Siegfried 14, Morrissey 0

Siegfried entered Sunday’s game against Morrissey (2-1) determined to hold its own against the Manorites high-powered offense. The Ramblers did more than that, shutting out Morrissey.

Running back Marcus Young’s 5-yard touchdown run in the first half put Siegfried (3-0) up 6-0, and a successful 2-point conversion pushed the lead to 8-0, where it would remain for the rest of the half.

The Ramblers lead quickly widened to 14-0 when running back Dex Cure raced for a 60-yard touchdown run on the first play from scrimmage of the second half.

While they did give up a few long passes, Siegfried’s defense was mostly successful in stopping Morrissey’s passing game from hurting the Ramblers like it has other teams so far this season.

“We tried to keep their receivers in front of us in the secondary,” Siegfried captain Kevin Kelly said. “We made the necessary adjustments and dropped guys back in coverage when we needed to, and it worked well.”

Siegfried ran a well-balanced offense and its consistent first-down running game opened the door for the passing game. They were both helped by some crucial Morrissey penalties and helped themselves by converting on key third and fourth down situations.

Yesterday’s win against the previously unbeaten Manorites not only extended Siegfried’s record to a still-unscathed 3-0, but also earned them a spot in the playoffs.

“It means a lot to be back there, but we have to remain focused as a team and we can’t take our next game lightly,” Kelly said. “The last thing we want to do is go into the playoffs slouching.”

Dillon 2, Keough 0

Keough’s playoff hopes came to an abrupt end as the Big Red of Dillon defeated the Roos 2-0 in their final game of the regular season.

Still searching for its first victory of the year, Keough (0-2-1) began the first half with plenty of fire.

After allowing Dillon (3-1-0) to march down the field on its first drive, the Roo defense came up big, forcing a fumble deep in Keough territory. Senior captain Nazur Ahmed recovered the ball at the 2-yard line.

But bad field position proved to be costly, as the Dillon defensive line plugged the holes and forced a safety on Keough’s third play of the drive.

“Our defense has been the backbone of the team all season,” Dillon captain Chris Cugliari said. “They’ve scored more points than our offense.”

Led by defensive end Jordan Smith, the Big Red recorded four sacks and dominated the game in the trenches. Smith, who had two sacks himself, created havoc in the backfield and left the Keough offensive line with their hands tied.

“Jordan’s intensity represents the attitude of our team,” Dillon assistant coach Ryan O’Connor said. “He’s pretty much a monster.”

Nevertheless, the Keough offense had multiple scoring chances in the second half.

Quarterback Matt Bruggeman found a rhythm in the Roos’ first drive of the half, displaying great pocket presence and finding receivers John Mayer and Chris Kaczynski for short yardage. But the Dillon defense stepped up again as cornerback Joey Leary snagged his first of two interceptions at the Dillon 6-yard line, ending the drive.

“We moved the ball into their territory,” Keough captain Kevin Laughlin said. “We just couldn’t score in the red zone.”

The Dillon offense was also limited by the stingy Keough defense. The Roos surrendered no points for the second time this season in spite of the hard-nosed running of Dillon running back Eric Herbert and quarterback Joe Garigliano.

Stanford 15, O’Neill 14

In a hard-fought game at Riehle field, Stanford came back in the closing minutes to beat O’Neill by just one point, 15-14.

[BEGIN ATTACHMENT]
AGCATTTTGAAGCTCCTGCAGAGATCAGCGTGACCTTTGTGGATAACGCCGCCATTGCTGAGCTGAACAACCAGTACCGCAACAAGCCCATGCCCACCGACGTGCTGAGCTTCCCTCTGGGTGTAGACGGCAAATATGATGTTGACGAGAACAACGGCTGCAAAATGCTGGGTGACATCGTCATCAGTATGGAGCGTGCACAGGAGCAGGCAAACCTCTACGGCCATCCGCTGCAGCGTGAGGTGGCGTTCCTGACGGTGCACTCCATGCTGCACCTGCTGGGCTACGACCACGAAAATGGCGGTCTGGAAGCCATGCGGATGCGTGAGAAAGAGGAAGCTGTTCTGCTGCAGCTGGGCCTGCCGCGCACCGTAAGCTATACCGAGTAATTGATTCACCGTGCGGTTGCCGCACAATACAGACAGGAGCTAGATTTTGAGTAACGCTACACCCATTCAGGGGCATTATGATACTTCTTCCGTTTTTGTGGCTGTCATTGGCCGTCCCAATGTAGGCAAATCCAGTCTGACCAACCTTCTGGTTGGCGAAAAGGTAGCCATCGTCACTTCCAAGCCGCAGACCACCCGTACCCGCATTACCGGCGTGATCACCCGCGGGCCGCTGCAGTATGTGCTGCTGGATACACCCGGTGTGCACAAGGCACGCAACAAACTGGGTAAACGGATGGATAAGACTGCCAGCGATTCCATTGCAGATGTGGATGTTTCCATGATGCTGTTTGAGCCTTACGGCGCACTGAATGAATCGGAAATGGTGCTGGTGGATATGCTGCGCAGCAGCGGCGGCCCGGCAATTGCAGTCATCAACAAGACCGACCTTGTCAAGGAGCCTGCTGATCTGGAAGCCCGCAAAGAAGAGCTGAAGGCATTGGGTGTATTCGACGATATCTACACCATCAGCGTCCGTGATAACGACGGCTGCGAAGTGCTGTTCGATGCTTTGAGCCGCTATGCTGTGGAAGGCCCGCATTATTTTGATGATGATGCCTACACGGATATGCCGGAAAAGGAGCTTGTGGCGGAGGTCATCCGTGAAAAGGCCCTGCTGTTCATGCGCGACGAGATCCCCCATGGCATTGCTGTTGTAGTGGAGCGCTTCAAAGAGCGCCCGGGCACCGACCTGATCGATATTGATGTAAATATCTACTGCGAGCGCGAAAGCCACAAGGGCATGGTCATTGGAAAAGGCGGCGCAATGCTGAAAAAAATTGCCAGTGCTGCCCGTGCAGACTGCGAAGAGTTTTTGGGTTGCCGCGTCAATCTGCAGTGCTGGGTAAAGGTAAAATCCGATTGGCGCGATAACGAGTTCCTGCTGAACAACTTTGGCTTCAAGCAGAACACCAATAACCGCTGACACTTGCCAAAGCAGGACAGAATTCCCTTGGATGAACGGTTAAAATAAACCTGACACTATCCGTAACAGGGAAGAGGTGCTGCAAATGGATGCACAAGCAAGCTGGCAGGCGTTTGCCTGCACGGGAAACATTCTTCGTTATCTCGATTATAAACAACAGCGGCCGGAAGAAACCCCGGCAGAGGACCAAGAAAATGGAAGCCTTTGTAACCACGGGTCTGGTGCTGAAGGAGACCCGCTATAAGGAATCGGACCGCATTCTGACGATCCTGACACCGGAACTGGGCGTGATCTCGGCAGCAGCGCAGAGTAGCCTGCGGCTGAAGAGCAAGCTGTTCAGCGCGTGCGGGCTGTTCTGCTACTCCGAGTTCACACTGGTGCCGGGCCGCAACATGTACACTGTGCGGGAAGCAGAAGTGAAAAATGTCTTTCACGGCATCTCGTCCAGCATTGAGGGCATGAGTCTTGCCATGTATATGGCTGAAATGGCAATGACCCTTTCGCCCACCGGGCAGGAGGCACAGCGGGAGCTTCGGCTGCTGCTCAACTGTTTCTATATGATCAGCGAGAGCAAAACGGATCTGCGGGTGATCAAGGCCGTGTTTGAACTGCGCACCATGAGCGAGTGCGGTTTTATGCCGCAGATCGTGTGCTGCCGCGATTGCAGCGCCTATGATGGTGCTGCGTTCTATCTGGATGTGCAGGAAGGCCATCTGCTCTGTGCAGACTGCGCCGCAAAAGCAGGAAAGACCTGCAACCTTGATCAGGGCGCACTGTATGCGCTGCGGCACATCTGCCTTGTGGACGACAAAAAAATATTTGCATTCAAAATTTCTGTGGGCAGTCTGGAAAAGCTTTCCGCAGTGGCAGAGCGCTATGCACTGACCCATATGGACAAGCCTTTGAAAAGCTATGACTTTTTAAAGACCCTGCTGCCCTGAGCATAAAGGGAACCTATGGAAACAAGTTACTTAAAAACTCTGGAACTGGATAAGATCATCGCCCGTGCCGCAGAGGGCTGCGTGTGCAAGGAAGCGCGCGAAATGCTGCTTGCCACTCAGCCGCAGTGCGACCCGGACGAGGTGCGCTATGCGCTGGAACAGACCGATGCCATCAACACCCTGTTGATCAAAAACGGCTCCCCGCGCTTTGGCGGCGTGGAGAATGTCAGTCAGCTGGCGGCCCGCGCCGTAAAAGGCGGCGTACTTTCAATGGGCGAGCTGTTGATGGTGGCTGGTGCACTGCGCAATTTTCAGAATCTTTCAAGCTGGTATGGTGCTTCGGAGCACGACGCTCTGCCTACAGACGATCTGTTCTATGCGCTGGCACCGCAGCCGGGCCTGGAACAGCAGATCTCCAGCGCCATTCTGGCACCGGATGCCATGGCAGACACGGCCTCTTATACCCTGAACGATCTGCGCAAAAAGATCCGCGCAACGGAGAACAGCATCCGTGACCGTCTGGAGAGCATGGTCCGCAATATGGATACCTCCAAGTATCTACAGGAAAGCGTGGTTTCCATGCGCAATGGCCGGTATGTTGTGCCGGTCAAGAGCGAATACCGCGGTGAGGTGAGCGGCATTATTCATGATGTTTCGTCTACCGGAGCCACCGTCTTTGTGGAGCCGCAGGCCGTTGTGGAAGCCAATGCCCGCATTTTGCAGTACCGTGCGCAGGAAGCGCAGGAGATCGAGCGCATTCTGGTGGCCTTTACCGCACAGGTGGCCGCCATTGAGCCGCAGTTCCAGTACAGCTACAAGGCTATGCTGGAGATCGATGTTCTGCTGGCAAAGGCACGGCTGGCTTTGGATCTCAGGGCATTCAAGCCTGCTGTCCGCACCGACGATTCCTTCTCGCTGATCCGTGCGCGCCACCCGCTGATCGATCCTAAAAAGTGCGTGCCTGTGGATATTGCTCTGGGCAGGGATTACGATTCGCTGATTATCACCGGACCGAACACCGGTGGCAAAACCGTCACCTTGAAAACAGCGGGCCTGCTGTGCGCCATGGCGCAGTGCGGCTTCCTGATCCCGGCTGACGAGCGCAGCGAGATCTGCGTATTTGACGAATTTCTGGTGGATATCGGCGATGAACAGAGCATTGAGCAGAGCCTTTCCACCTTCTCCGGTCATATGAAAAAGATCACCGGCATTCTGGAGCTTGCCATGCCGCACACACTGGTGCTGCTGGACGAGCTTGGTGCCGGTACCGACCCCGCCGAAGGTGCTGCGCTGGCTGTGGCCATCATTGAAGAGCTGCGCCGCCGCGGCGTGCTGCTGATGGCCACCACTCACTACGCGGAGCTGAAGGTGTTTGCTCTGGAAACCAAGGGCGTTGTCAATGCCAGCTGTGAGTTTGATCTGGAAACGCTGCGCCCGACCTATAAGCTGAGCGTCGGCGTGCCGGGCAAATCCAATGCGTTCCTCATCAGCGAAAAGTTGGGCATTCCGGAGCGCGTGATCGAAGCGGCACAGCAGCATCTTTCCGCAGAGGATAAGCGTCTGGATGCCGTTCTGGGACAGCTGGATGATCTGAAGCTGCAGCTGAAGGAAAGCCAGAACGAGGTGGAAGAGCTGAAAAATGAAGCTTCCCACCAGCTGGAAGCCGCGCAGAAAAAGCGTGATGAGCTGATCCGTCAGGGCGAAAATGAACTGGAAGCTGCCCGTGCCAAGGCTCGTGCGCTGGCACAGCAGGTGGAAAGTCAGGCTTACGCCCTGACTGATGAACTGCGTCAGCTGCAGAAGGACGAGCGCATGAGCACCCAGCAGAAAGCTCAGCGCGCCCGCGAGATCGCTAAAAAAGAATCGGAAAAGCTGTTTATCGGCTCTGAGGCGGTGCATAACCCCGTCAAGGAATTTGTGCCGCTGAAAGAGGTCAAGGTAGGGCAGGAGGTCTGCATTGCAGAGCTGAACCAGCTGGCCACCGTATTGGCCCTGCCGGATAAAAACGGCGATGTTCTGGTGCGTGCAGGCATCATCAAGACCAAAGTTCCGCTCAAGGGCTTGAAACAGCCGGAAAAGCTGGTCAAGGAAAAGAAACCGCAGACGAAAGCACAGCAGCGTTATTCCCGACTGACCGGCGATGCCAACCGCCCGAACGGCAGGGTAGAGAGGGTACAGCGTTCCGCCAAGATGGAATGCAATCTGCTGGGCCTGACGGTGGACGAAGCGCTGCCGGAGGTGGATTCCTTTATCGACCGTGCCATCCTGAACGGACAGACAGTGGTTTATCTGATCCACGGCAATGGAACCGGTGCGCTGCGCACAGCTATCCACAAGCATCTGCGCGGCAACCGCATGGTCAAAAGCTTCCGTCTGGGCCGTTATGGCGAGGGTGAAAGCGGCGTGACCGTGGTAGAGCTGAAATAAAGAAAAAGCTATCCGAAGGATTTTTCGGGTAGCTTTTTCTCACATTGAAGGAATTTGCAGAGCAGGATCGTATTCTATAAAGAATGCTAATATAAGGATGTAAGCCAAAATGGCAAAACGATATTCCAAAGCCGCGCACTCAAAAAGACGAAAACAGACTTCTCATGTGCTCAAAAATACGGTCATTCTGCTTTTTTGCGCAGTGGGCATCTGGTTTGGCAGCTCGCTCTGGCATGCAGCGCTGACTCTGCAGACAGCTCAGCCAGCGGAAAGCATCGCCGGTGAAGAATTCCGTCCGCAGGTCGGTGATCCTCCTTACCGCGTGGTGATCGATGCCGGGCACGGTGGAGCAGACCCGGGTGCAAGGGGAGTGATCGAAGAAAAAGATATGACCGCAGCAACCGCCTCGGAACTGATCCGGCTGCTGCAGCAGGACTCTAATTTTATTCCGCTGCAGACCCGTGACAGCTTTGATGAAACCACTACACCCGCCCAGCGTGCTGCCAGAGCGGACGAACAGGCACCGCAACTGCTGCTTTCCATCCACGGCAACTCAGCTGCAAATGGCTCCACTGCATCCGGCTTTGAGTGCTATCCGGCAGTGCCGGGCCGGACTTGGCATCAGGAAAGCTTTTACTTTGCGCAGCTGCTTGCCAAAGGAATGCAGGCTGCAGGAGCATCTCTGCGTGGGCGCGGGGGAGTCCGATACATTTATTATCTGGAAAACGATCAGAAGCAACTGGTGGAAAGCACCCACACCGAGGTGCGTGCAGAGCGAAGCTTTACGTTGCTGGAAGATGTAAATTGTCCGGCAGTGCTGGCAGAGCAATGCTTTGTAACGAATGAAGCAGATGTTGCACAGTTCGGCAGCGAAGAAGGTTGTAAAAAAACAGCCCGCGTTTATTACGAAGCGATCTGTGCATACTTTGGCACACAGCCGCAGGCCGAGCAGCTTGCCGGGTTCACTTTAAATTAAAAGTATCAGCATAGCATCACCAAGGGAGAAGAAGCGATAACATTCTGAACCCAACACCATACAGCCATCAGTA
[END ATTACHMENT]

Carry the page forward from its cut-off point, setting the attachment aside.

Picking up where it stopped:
Stanford quarterback Brian Salvi found an open receiver in the end zone with only a few minutes left on the clock to bring his team within a point of the lead. The gutsy Griffins opted to go for the win with a two-point conversion instead of ending in a tie. The gamble paid off and put the team in good position for the postseason.

“Overall, I thought it was a good game and O’Neill is a great team,” Burke said. “[The game] could’ve gone either way.”

To start the game, Stanford (2-1) received the ball, but was unable to score as itsoffense stalled.

On O’Neill’s (1-2) next possession, the Angry Mob scored a touchdown, but was unable to convert the two-point conversion.

The Griffins rallied, though, and scored a touchdown as the half expired. They converted the extra point, and went into the break up 7-6.

O’Neill, however, answered quickly at the start of the second half by scoring to go up 14-7 on a drive led by the play of running back Tom Friel.

“Tom played really well today,” O’Neill captain Matt Bono said. “He had several great runs to keep a few of our drives alive”.

The remainder of the game was controlled by the defenses, as several defenders on both teams made stops to halt their opponents’ drives.

“Defensively, we started off slow,” Stanford captain John Burke said. “But they came through later in the game when they needed to.

“Linebacker Billy Parker had an amazing game for us and had several incredible open-field tackles for us. Also, linebacker Josh Von Schuamburg had a really big stop on a third down on one of O’Neill’s last drives to keep them from scoring”.

As the end of the game neared, Stanford quarterback Brian Salvi threw a pass into the end zone and hit his wide receiver for a touchdown. With the score now 14-13, Stanford had a decision to make – either take an extra-point to tie or go for two to win. The Griffins decided to go for two, and the gutsy call paid off as Stanford took the lead 15-14. O’Neill had one last shot to win the game on their final possession, but there wasn’t enough time to score.

“We showed a lot of character today. Obviously, we’re disappointed with the loss but we have to move on,” Bono said. “We’re looking forward to our next game after fall break against Keough”.

With a win against rival Keough, O’Neill may be able to sneak into the playoffs, which start two weeks after break.